– Robert Rice, asktheteam@keyholesoftware.com

  • Share:

Leave a Reply

Things Twitter is Talking About
  • @rickincanada Thx for your tweet! Shoot us an email at asktheteam@keyholesoftware.com so we can set up a time to talk. Have a good day.
    July 24, 2014 at 3:33 PM
  • Never used JAXB? Check out a simple usage pattern that pairs #JAXB’s data binding capabilities with JPA - http://t.co/Ki9G04HV5e
    July 24, 2014 at 9:53 AM
  • Guess what today is? Tell An Old Joke Day - http://t.co/835ORWMX6N! So, why do programmers always confuse Halloween & Xmas? 31 Oct = 25 Dec
    July 24, 2014 at 8:45 AM
  • MT @midwestio: Posted another #midwestio talk recording to our YouTube channel: @MinaMarkham on modular CSS. Watch: http://t.co/aU3LpfUoi4
    July 24, 2014 at 8:25 AM
  • We just posted pictures from our National Hot Dog Day Lunch Cookout. Check them out - http://t.co/To06plaw1C
    July 23, 2014 at 4:14 PM
  • Good free cheat sheet - #Java Performance Optimization Refcard from @DZone: http://t.co/7vBgsmqy08
    July 23, 2014 at 10:48 AM
  • Did you know today is a holiday? It's National Hot Dog Day! We're gearing up for our team lunch hot dog cookout & can't wait to celebrate.
    July 23, 2014 at 9:43 AM
  • Check out our newest blog: #JAXB – A Newcomer’s Perspective, Part 1 http://t.co/Ki9G04HV5e
    July 22, 2014 at 1:22 PM
  • New post on the Keyhole blog by Mark Adelsberger: #JAXB – A Newcomer’s Perspective, Part 1 http://t.co/Ki9G04HV5e
    July 21, 2014 at 2:27 PM
  • If you're a Java dev, you're likely familiar with Annotations. But have you created your own #Java Annotations? Ex - http://t.co/BgCsYjxZKF
    July 18, 2014 at 12:10 PM
  • RT @gamasutra: Don't Miss: Unconventional Tips for Improving your Programming Skills http://t.co/6TFox7CKHU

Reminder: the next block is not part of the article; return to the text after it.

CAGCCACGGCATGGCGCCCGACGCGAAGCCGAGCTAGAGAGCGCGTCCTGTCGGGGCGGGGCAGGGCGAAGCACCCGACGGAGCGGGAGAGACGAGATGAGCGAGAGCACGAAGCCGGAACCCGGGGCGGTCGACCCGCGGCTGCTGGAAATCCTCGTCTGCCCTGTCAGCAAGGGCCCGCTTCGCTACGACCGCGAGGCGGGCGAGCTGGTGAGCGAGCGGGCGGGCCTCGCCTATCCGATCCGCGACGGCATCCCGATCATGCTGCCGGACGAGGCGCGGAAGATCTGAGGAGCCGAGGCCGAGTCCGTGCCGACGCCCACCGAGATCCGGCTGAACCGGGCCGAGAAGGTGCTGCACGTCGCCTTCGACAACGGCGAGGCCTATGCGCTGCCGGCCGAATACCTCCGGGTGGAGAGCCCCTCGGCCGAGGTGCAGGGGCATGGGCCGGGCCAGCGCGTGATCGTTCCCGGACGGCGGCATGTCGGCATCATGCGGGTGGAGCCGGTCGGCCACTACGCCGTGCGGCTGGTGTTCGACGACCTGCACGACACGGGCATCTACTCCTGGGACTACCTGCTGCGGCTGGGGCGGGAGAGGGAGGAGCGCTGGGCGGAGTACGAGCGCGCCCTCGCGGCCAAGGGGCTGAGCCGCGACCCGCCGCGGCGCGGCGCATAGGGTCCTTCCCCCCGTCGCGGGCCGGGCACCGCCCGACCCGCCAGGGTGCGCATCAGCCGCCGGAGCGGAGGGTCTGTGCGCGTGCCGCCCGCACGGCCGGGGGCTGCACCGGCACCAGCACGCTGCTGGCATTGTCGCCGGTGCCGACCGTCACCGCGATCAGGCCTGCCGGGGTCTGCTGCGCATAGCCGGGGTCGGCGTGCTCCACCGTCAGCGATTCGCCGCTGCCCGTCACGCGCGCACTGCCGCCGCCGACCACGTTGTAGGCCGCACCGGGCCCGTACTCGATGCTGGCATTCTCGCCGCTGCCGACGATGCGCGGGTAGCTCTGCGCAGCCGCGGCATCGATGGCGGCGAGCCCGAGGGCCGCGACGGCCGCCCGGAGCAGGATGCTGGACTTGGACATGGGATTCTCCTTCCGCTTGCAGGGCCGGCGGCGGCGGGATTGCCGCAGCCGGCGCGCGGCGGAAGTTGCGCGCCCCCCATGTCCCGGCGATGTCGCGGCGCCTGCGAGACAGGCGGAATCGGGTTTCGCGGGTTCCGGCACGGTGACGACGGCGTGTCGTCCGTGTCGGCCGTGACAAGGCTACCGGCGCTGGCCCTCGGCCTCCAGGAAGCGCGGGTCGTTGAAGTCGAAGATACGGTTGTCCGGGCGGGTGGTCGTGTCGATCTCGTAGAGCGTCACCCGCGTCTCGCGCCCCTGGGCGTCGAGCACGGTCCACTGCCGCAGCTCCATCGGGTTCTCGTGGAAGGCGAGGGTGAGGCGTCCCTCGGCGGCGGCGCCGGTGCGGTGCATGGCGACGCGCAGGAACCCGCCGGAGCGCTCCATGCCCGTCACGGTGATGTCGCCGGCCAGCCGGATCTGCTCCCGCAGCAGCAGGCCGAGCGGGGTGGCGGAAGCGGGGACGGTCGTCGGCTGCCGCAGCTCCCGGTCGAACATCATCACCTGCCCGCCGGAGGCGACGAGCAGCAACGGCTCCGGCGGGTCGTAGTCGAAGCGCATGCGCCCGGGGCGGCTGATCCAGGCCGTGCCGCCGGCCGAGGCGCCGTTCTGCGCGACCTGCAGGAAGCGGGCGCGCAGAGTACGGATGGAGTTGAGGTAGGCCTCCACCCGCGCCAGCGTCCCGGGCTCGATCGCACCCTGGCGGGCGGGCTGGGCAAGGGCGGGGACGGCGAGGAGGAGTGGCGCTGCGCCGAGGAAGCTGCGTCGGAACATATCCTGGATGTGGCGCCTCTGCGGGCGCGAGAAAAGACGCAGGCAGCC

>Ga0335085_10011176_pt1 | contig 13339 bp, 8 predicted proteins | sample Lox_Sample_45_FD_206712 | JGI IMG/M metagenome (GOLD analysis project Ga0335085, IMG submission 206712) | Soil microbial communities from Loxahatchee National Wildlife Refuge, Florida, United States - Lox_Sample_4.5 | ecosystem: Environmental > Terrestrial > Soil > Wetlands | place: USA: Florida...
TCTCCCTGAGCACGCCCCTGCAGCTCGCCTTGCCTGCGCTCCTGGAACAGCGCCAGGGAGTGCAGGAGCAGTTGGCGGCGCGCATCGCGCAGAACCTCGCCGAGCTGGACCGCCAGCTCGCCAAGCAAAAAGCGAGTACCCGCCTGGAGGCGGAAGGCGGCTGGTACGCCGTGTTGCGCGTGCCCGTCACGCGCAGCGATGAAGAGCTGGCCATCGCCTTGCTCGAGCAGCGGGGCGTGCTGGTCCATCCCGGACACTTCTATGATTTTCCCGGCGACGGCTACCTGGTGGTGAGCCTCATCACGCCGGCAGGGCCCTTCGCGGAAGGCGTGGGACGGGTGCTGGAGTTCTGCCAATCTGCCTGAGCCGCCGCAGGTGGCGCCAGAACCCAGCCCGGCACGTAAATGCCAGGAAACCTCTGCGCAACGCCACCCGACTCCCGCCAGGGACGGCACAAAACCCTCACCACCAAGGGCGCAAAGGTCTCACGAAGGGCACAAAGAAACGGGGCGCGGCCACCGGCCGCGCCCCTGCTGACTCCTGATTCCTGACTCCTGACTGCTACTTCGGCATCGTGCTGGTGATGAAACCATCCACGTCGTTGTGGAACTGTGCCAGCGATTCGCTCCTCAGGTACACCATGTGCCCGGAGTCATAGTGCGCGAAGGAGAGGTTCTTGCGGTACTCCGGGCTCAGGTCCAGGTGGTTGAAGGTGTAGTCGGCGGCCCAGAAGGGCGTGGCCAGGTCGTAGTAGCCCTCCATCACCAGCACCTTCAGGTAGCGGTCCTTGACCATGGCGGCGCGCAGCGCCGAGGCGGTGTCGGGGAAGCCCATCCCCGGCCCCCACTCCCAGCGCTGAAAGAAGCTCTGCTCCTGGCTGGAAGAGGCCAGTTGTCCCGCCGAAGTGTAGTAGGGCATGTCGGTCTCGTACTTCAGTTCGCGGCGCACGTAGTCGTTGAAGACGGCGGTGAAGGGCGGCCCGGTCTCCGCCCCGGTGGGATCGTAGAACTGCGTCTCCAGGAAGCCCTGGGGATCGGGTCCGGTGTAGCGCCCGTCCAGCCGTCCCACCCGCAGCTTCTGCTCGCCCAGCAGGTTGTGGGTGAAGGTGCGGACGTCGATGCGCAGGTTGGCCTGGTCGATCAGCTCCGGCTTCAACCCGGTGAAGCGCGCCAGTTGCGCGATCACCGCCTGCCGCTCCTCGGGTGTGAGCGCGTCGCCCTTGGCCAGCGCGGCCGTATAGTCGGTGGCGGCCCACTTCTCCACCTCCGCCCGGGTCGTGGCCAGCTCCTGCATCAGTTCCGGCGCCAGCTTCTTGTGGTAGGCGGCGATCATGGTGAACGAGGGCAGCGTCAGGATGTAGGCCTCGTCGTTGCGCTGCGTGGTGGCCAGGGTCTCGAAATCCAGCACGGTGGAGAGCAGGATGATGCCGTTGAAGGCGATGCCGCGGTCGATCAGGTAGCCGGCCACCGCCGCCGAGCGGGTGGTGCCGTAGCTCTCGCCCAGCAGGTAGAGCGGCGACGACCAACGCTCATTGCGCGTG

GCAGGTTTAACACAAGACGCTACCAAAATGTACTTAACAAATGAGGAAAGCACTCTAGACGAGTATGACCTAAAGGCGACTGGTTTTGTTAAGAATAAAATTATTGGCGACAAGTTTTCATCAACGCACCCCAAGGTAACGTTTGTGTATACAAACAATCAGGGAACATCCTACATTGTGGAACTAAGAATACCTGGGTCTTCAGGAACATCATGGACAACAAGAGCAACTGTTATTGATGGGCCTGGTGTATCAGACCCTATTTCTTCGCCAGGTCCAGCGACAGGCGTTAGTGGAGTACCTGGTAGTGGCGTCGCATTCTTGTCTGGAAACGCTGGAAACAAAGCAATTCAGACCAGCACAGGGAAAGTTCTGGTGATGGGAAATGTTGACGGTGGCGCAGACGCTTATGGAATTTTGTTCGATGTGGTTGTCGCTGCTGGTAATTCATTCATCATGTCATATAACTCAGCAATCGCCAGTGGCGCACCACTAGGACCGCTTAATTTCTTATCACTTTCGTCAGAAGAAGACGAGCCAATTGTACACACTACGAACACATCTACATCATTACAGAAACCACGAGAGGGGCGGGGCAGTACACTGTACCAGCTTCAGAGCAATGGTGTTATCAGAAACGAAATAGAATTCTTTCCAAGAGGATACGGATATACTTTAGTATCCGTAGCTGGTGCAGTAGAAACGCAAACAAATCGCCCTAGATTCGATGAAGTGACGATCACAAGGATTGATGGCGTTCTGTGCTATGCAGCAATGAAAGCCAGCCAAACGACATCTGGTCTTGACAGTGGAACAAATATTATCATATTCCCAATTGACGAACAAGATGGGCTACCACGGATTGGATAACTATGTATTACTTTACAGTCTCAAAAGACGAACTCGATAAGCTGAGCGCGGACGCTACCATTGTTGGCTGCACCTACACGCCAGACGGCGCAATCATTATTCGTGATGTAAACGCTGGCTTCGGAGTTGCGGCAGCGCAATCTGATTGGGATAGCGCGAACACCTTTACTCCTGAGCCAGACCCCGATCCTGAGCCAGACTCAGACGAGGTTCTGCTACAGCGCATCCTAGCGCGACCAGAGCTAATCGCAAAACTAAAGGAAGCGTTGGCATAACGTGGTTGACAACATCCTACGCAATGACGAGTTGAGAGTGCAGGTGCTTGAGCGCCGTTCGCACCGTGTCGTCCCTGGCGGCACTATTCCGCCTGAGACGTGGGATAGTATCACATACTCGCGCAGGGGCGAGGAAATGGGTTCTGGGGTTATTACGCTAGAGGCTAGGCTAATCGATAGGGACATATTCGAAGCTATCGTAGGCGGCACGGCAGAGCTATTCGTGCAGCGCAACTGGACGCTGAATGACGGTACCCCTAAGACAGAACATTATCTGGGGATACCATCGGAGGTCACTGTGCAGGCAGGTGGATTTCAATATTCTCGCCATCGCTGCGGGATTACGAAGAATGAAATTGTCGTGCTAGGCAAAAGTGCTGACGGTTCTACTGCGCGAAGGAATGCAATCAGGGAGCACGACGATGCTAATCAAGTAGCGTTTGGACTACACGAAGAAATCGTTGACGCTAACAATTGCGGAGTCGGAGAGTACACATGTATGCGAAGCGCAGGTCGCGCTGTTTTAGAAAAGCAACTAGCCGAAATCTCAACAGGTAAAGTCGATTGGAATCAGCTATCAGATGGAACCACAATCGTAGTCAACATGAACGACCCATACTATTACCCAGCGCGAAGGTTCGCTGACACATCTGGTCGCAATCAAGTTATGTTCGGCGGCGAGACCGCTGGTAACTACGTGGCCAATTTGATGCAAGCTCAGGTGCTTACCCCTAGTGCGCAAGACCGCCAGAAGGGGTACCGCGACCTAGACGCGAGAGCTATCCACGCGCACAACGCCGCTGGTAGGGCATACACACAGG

July 16, 2014 at 3:20 PM
  • We're about to send out our free monthly tech newsletter. Dev tips/articles via email. Not on the list yet? Sign up - http://t.co/F8h0NSiicZ
    July 15, 2014 at 11:57 AM
  • Have you ever tried creating your own #Java annotations? See a situation where it was beneficial - http://t.co/BgCsYjxZKF
    July 15, 2014 at 8:36 AM
  • There's a new post on the Keyhole blog by @jhackett01: Creating Your Own #Java Annotations - http://t.co/BgCsYjxZKF
    July 14, 2014 at 1:43 PM
  • We love development! Have you seen our weekly team blog? We show how to be successful with the tech we use. See it - http://t.co/nlRtb1XNQH
    July 12, 2014 at 2:35 PM
  • Rapid appdev has a bad rep, but there are ways to bring development time down the right way. Don't Fear the Rapid - http://t.co/aTPcAKOj0r
    July 11, 2014 at 3:10 PM
  • Automated Testing is great for dev, but does bring a set of challenges (especially for #agile teams). Success tips: http://t.co/1acl1ngO7i
    July 11, 2014 at 12:16 PM
  • This is fantastic - One small step for Google, one giant leap for empowering girls to code: http://t.co/R90V5DBkv1
    July 10, 2014 at 2:52 PM
  • #RabbitMQ: messaging software built on AMQP protocol. Learn relevant concepts & how to avoid common "gotchas" here: http://t.co/ZwMXlhKyX8
    July 10, 2014 at 9:31 AM
  • A huge welcome to Brian Wetzel who joins the Keyhole team today!
    July 10, 2014 at 8:50 AM
Keyhole Software
8900 State Line Road, Suite 455
Leawood, KS 66206
ph: 877-521-7769
© 2014 Keyhole Software, LLC. All rights reserved.